Tue, 27 May 2008
Believe it or not, the esteemed poet Pablo Neruda once called Isabel Allende "the worst journalist he had ever met..." This was because she had the affrontery to try and write his memoirs. Nevertheless, today Allende is the author of over a dozen books and memoirs of her own which together have sold fifty-one million copies.
Allende started the Isabel Allende Foundation on December 9, 1996 to pay homage to her daughter, Paula Frías Allende who experienced a coma after complications of the disease porphyria placed her on a hospital bed. Paula was only twenty-eight years old when she died in 1992. The foundation is "dedicated to supporting programs that promote and preserve the fundamental rights of women and children to be empowered and protected.
Wed, 21 May 2008
Joseph Needham and 'The Needham Question'. Well, the subject caused the most tremendous brouhaha in The New York Times last week (Simon Winchester, New York Times, Op Ed, May 15th, 2008). I can only think those who responded with such vitriol to Winchester knew absolutely nothing at all about Winchester and his work, nor anything about the subject of his new book. In this latest opus, the award-winning Foreign Correspondent, Simon Winchester returns with the remarkable story of the growth of a great nation, China, and the eccentric and adventurous scientist who defined its essence for the world in his multi-volume opus, 'Science and Civilization in China'.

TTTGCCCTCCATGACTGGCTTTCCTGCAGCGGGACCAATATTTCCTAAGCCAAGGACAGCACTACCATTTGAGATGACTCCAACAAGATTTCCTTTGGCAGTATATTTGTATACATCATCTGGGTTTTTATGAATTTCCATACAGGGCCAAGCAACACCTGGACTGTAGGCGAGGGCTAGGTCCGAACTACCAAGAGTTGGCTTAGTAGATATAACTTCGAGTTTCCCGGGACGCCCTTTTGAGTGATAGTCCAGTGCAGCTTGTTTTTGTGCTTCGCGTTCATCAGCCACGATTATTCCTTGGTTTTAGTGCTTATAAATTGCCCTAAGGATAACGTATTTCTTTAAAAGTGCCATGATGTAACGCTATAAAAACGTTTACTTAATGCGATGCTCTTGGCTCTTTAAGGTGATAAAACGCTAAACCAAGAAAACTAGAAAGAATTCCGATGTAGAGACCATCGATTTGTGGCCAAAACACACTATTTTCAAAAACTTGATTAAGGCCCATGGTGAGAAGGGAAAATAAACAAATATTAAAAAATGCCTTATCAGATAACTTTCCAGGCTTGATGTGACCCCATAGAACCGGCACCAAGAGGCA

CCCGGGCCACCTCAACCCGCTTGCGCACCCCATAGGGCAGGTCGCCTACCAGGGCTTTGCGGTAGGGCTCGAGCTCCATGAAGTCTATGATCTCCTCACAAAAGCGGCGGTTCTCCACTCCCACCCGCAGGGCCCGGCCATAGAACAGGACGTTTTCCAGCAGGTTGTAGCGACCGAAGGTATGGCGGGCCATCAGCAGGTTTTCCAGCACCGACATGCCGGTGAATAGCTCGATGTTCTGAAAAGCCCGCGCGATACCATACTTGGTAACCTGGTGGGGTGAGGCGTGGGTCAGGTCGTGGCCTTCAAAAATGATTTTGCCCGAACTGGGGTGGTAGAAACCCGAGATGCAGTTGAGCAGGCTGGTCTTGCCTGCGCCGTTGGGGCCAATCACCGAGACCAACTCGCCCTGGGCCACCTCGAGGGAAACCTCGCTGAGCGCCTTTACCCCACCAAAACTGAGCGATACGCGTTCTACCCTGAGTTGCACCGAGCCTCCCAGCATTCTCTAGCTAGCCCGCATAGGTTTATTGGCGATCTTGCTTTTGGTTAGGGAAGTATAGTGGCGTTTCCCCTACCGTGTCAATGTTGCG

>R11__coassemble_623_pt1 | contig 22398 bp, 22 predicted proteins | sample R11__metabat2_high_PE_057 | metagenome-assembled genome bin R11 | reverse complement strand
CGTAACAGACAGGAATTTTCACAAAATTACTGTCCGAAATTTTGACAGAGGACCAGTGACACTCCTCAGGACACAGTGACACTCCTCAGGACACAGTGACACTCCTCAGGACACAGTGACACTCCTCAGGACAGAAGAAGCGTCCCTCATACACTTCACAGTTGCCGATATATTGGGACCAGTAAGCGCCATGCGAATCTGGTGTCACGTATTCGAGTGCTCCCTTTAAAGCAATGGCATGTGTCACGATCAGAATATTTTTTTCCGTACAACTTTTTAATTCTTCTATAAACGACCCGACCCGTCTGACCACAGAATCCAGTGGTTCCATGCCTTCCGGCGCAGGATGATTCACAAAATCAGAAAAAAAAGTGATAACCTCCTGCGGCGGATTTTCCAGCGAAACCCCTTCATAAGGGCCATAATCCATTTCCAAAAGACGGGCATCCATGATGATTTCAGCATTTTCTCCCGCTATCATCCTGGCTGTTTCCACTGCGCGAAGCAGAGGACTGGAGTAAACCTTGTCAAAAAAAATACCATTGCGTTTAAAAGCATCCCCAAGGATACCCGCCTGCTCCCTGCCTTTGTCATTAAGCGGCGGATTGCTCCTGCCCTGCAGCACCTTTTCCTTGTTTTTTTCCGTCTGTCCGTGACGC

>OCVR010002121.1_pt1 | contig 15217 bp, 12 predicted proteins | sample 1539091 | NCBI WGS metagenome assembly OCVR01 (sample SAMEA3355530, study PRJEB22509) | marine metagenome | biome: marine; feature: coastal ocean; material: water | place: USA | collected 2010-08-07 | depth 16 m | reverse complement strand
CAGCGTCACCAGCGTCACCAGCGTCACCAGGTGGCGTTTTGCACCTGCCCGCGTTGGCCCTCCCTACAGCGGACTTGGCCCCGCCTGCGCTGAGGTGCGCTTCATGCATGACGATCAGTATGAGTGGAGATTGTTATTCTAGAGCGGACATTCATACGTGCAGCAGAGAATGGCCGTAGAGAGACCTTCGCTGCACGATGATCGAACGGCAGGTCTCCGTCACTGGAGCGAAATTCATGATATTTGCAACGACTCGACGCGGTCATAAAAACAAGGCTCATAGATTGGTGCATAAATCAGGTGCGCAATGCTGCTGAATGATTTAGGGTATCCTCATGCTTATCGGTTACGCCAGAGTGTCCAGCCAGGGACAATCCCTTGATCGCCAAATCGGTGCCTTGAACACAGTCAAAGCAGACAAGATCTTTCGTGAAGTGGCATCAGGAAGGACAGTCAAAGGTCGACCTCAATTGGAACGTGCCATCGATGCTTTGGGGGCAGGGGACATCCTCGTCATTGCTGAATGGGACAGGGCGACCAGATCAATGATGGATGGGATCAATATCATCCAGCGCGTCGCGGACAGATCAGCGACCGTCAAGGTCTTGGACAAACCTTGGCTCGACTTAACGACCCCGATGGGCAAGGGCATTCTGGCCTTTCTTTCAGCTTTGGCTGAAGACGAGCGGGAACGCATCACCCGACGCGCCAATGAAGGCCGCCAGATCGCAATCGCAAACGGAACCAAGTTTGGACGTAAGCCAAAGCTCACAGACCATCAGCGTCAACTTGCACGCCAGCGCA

In an interview with Claudia Cragg, Winchester relates how most of us know that the Chinese invented a great variety of objects and devices long before they were known of in the West. Not simply famous things like gunpowder and paper, but also harnesses for horses which had a huge effect on the West when they arrived.